How to derive the theorem about CHSH inequality in the $\mathbb{C}^2\otimes\mathbb{C}^2$ space in (Horodecki, 1995)?

In the $$\mathbb{C}^2\otimes\mathbb{C}^2$$ space, a state can be represented as: $$$$\rho=\frac{1}{4}(\mathbb{I}\otimes\mathbb{I}+\mathbf{r}\cdot\mathbf{\sigma}\otimes\mathbb{I}+\mathbb{I}\otimes\mathbf{s}\cdot\mathbf{\sigma}+\sum^3_{n,m=1}t_{nm}\sigma_n\otimes\sigma_m)$$$$ where $$\mathbf{r}$$, $$\mathbf{s} \in\mathbb{R}^3$$

And the Bell operator associated with the CHSH inequality is given by: $$$$\mathcal{B}_{CHSH}=\mathbf{\hat a}\cdot\sigma\otimes(\mathbf{\hat b}+\mathbf{\hat b}')\cdot\sigma+\mathbf{\hat a}'\cdot\sigma\otimes(\mathbf{\hat b}-\mathbf{\hat b}')\cdot\sigma$$$$ where $$\mathbf{\hat a}$$,$$\mathbf{\hat a}'$$,$$\mathbf{\hat b}$$,$$\mathbf{\hat b}'$$are unit vectors in $$\mathbb{R}^3$$

and the CHSH inequality states that: $$$$\mathrm{tr}(\rho\mathcal{B}_{CHSH})\leq2$$$$

and this paper* states that by some calculation

$$$$\mathrm{tr}(\rho\mathcal{B}_{CHSH})=\langle\mathbf{\hat a},T_{\mathscr{l}}(\mathbf{\hat b}+\mathbf{\hat b}')\rangle+\langle\mathbf{\hat a'},T_{\mathscr{l}}(\mathbf{\hat b}-\mathbf{\hat b}')\rangle$$$$ where $$T_{\mathscr{l}}$$ is a $$3\times 3$$ matrix formed by $$t_{nm}$$.

I've tried to expand every term in its matrix form, but doing so is simply not feasible. What is the proper way to arrive this result?

*Ryzard Horodecki, Paweł Horodecki, Michał Horodecki, (1995). Violating Bell Inequality by Mixed Spin- 1/2 States: necessary and sufficient condition, Physics Letter A, 200, 340-344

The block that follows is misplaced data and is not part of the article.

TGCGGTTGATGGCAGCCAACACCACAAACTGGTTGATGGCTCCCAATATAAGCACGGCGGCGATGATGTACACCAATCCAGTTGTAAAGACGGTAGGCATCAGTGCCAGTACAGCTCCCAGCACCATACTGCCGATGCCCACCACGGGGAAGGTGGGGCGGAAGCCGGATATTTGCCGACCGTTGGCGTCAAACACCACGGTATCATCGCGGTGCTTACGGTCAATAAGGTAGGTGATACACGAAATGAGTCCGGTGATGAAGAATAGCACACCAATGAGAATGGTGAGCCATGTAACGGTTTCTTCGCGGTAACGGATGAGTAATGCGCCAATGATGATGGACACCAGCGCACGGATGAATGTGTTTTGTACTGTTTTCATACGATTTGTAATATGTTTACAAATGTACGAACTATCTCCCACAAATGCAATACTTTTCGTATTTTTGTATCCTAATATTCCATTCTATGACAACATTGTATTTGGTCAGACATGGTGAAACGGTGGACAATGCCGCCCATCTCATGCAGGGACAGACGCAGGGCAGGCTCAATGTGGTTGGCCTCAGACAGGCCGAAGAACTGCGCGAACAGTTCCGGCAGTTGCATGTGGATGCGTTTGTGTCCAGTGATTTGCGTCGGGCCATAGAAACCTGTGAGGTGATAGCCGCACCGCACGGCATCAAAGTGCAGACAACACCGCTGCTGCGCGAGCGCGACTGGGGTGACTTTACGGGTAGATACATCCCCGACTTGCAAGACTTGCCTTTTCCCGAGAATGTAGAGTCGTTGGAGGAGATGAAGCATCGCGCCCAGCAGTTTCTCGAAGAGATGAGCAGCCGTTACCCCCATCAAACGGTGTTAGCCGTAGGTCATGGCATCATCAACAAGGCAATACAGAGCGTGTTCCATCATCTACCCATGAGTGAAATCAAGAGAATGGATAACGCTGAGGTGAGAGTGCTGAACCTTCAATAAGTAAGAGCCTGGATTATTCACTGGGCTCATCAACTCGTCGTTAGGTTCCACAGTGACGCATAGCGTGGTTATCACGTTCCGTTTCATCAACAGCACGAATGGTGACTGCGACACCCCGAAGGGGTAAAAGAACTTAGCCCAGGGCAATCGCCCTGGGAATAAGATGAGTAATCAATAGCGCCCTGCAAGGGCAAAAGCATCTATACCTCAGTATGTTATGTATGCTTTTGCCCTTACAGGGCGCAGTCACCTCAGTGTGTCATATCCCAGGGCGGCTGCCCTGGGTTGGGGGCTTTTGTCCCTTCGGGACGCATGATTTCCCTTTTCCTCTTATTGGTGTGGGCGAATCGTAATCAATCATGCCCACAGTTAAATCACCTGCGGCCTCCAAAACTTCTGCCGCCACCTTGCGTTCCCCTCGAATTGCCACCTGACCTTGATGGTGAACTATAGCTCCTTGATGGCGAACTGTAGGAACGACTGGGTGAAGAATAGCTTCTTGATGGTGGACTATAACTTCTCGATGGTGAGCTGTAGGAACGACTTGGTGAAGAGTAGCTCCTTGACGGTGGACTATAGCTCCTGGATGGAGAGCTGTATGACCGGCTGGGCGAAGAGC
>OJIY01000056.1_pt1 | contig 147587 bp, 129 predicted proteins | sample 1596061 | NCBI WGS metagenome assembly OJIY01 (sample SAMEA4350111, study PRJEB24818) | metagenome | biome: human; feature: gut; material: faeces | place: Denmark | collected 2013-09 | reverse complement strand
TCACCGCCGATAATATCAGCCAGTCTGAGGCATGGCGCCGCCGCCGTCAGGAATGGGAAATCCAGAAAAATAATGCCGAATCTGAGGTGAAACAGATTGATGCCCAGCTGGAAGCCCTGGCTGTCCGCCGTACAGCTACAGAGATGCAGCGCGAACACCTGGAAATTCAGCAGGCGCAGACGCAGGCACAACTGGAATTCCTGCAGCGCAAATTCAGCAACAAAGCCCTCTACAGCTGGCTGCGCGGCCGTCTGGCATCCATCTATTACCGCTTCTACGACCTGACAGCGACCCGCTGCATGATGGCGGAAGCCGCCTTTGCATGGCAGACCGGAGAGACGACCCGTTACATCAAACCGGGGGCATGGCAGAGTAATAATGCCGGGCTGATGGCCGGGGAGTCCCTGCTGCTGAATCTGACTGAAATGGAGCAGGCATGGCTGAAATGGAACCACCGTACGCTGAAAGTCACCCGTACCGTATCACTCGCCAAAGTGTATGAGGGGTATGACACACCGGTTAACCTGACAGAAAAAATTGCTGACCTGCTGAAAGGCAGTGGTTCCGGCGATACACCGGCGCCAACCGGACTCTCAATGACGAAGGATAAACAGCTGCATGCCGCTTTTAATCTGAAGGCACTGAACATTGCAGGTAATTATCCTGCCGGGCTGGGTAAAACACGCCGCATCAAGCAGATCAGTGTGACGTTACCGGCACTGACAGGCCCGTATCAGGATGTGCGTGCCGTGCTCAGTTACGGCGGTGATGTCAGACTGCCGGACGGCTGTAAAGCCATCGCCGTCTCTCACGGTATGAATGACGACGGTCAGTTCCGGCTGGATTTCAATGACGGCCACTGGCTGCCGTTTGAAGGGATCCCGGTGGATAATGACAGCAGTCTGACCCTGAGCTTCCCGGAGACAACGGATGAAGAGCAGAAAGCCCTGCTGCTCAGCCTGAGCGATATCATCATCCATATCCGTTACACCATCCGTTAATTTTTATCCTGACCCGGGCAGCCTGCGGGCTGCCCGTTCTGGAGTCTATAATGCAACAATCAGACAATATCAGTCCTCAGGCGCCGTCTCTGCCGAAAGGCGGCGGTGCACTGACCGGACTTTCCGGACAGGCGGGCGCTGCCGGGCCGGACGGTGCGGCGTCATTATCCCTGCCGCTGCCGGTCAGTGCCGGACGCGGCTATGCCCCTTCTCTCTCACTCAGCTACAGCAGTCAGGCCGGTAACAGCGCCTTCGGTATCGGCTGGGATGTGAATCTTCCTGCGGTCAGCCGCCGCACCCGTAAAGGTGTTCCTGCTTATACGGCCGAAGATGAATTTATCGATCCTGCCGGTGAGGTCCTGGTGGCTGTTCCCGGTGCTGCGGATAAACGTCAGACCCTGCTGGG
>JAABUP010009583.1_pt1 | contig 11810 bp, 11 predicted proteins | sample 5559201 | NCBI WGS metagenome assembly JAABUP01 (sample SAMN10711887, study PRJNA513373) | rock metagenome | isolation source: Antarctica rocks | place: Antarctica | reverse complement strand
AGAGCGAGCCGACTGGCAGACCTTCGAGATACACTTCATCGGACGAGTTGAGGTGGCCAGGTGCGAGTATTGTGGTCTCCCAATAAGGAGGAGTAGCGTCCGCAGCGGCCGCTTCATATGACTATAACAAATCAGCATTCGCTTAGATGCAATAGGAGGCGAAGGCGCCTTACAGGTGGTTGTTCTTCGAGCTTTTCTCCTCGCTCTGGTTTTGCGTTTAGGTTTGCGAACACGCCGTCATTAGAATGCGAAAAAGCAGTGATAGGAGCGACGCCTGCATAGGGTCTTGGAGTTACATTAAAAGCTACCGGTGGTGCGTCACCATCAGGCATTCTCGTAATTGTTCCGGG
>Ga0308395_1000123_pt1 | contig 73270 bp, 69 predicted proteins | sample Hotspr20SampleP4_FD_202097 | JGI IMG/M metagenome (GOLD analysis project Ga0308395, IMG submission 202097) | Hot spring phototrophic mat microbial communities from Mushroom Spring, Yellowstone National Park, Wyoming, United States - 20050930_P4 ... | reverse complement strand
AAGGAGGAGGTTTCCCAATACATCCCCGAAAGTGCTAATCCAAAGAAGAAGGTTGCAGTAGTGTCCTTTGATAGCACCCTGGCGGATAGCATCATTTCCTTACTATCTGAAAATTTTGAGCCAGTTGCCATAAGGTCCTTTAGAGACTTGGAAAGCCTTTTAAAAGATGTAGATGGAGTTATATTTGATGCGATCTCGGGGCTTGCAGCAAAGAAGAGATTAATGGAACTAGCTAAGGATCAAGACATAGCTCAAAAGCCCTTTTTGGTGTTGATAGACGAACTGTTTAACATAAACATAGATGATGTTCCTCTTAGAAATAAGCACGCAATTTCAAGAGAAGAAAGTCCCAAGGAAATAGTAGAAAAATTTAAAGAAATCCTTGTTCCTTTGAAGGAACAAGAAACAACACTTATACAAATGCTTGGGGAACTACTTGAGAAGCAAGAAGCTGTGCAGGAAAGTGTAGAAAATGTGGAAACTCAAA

• Is the last term missing a prime on a? About your problem did you try to use a formal for the product of sigma matrices? Commented Nov 16, 2021 at 8:00
• @lalala ah yes, thank you for noticing. And What do you mean by a "formal"? I'm still familiarizing myself in the mathematics and all that. Commented Nov 16, 2021 at 8:10
• Auto correction.. I meant formula, like here en.m.wikipedia.org/wiki/Pauli_matrices in the section 'relation to dot and cross product'. Commented Nov 16, 2021 at 8:26
• Thank you very much! That is most useful. Commented Nov 16, 2021 at 8:28

1 Answer

Huh, the calculation is actually quite simple. I am surprised I didn't notice that earlier.

By noticing that the trace of $$\mathbf{e}\cdot\sigma$$, $$\forall \mathbf{e}\in \mathbb{R}^3$$ is actually zero , and the following property: $$$$\mathrm{tr}(A\otimes B)=\mathrm{tr}(A)\mathrm{tr}(B)$$$$

We can see that most of the terms in $$\mathrm{tr}(\rho\mathcal{B}_{CHSH})$$ is actually zero except for the last term, which gives:

\begin{align} \mathrm{tr}(\rho\mathcal{B}_{CHSH}) &=\sum^3_{n,m=1}t_{nm}[a_n(b_m+b_m')+a_n'(b_m-b_m')]\\ &=\sum^3_{n=1}a_n(T_{\mathscr{l}}(\mathbf{\hat b}+\mathbf{\hat b}'))_n+a_n'(T_{\mathscr{l}}(\mathbf{\hat b}-\mathbf{\hat b}'))_n\\ &=\langle\mathbf{\hat a},T_{\mathscr{l}}(\mathbf{\hat b}+\mathbf{\hat b}')\rangle+\langle\mathbf{\hat a}',T_{\mathscr{l}}(\mathbf{\hat b}-\mathbf{\hat b}')\rangle \end{align}